Sunday, 30 September 2012

LSSI 'fired' in San Juan?

Spotted the following story

Source: Elizabeth Findell, Monitor, August 30, 2012
Maryland-based LSSI has run San Juan's library since 2007, ... The company proposed continuing to operate the library for the current $281,686 annual tab, plus a 3 percent employee cost-of-living increase. Expanded services the city had requested, including additional teen programming, Sunday hours, more books and a seventh employee, would cumulatively add $120,000.... Commissioners declared that cost for the added services unacceptable and nixed the company, overruling Mayor San Juanita Sanchez and opting to see if the city could add hours and staff for less money....

the strange thing is that this is all i can find, the original full-text story has been wiped! Have LSSI blocked it, is it false?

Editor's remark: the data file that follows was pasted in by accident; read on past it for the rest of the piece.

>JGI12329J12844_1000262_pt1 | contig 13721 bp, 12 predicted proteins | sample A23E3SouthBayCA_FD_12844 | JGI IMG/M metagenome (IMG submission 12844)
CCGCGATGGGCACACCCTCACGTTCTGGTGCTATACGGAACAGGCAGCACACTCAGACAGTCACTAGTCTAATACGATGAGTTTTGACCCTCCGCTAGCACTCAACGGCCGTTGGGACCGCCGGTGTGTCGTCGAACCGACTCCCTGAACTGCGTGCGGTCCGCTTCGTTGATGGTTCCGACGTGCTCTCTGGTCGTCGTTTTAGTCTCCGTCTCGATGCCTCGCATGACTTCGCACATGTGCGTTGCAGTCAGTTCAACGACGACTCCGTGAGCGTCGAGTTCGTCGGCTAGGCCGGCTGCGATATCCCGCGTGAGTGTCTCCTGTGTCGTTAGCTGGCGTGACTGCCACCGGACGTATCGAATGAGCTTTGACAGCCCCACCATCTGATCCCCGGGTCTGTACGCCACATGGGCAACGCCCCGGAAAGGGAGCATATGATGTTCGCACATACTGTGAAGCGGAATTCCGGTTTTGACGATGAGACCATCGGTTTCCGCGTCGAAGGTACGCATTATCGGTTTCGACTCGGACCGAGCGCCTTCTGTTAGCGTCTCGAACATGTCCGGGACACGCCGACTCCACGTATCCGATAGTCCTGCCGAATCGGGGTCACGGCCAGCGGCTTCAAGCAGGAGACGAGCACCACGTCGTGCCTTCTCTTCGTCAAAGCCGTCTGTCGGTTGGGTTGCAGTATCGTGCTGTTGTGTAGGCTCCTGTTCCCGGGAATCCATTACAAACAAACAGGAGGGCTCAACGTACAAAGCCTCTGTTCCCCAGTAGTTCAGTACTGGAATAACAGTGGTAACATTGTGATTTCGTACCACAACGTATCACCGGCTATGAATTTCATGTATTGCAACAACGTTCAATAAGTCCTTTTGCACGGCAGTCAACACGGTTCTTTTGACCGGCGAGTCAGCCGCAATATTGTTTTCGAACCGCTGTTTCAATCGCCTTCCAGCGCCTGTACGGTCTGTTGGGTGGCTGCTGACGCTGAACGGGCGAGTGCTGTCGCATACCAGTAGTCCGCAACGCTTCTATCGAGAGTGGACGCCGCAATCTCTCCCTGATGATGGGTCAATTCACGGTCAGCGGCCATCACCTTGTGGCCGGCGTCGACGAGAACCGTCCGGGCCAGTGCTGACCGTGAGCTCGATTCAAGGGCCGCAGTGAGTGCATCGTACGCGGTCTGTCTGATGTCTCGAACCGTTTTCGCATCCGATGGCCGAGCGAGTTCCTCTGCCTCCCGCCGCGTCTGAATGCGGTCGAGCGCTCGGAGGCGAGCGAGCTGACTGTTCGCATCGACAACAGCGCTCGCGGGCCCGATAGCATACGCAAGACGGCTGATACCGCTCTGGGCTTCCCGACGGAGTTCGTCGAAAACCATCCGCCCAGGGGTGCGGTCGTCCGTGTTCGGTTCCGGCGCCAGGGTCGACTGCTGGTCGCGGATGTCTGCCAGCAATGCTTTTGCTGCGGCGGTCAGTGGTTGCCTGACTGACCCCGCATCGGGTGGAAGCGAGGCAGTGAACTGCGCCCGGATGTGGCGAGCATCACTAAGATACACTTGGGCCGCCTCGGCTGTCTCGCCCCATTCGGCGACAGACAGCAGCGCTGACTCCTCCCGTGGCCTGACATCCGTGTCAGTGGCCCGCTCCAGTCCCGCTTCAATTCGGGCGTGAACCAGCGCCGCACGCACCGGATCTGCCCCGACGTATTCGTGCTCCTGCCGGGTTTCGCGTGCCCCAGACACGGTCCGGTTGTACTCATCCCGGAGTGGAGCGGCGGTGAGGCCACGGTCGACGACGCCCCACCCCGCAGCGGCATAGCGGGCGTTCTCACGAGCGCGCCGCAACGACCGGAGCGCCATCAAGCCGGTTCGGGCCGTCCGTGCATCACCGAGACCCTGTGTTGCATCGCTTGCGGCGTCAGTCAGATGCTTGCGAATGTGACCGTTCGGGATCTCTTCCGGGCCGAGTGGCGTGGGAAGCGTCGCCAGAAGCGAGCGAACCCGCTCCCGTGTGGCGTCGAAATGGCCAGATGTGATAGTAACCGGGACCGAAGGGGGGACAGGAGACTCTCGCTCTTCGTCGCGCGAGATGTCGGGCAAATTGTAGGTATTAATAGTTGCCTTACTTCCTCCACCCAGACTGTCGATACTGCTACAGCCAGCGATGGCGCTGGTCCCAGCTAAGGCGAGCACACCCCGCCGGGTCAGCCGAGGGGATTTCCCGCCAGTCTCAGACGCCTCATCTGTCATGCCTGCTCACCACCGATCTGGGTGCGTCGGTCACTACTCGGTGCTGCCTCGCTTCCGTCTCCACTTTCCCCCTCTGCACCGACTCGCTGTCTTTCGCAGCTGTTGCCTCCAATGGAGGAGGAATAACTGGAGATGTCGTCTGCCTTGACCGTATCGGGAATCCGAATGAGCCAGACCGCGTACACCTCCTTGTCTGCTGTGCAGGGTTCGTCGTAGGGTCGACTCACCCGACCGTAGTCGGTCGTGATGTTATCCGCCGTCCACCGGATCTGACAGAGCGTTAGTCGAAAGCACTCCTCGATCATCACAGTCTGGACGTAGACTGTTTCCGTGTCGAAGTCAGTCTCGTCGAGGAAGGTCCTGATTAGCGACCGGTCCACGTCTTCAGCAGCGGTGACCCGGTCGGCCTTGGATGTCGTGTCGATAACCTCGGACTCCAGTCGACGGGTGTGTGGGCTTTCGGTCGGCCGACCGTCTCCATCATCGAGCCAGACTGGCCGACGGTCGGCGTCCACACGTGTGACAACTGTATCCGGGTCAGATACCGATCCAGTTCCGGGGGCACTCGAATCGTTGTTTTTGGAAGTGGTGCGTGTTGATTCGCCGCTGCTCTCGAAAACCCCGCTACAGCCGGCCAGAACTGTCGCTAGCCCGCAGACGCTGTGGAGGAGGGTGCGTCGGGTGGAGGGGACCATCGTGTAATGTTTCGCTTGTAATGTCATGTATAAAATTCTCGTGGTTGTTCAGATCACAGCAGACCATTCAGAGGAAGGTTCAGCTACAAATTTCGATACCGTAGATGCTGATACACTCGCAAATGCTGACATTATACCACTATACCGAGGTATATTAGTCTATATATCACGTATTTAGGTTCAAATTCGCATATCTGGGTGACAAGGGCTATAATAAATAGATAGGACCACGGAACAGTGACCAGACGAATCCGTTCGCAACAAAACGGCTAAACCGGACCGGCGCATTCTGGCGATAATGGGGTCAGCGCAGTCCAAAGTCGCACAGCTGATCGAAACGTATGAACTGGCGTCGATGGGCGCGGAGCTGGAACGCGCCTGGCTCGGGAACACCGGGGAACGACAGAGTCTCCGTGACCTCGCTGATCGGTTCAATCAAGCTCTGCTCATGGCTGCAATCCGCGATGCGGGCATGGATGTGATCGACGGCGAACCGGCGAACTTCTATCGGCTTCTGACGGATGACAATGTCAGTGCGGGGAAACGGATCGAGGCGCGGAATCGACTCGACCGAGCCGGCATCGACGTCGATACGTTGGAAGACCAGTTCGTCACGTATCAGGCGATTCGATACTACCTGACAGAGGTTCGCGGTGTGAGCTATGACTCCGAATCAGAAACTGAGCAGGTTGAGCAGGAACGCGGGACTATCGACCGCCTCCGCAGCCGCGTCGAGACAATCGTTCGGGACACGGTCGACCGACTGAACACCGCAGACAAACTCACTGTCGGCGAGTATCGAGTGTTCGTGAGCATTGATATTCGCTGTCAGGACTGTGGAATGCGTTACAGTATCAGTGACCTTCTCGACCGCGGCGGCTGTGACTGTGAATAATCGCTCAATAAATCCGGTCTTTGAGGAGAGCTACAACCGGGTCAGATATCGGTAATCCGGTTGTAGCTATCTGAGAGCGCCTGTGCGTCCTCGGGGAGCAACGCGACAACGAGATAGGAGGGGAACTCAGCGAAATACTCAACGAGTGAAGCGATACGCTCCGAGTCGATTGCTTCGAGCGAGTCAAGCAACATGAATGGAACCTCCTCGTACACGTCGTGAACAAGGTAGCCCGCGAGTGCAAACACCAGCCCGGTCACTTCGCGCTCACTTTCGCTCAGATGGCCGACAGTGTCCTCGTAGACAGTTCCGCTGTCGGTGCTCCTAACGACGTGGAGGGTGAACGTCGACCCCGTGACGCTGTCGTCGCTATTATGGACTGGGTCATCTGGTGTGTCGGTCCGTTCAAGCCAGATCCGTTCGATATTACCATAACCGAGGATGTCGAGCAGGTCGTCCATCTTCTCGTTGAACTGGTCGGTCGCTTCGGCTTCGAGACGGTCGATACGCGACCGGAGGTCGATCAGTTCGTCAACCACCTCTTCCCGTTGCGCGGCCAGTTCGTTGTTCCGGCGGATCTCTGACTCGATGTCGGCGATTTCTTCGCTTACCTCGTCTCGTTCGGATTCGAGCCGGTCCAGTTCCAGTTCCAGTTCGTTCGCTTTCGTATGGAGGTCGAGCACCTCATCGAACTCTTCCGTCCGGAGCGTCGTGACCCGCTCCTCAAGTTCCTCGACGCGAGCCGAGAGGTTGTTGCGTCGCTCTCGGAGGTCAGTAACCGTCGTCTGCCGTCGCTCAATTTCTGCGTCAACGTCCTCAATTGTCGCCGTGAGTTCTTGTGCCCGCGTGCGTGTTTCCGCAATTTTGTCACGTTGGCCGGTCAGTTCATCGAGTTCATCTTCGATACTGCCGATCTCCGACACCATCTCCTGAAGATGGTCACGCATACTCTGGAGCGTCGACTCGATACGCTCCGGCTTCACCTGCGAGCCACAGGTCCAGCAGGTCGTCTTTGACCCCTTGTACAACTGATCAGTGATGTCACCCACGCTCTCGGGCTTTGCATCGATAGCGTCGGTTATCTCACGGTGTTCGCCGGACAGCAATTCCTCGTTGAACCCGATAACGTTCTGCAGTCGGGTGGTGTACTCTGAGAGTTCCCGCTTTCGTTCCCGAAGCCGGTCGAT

Tories brand library consultation a 'sham' - The Hounslow Chronicle - 26/09/12

"Conservative Group leader, councillor Peter Thompson said: "The consultation was held during the summer holidays and the Olympics, no wonder the response was so low, ward councillors were not even told about it.
"The consultation should be re-run and announced so everyone is aware that, again, libraries are under threat and that their voice must be heard. The final question in the consultation of the option to 're-locate library sites' is ominous as this means closure."
Conservative deputy leader, Cllr Liz Mammatt, called the consultation "a sham".

"The strategy's main options suggested placing other Council services within libraries and also relocating existing libraries to more convenient sites to release funding."

"Residents and local groups are also unhappy with the consultation. Suzie Betlem, president of the Brentford Chamber of Commerce, said: "I would definitely support a re-consultation. Libraries are extremely important in our community, especially for school children using it for educational purposes, and I feel not enough was done to advertise the consultation."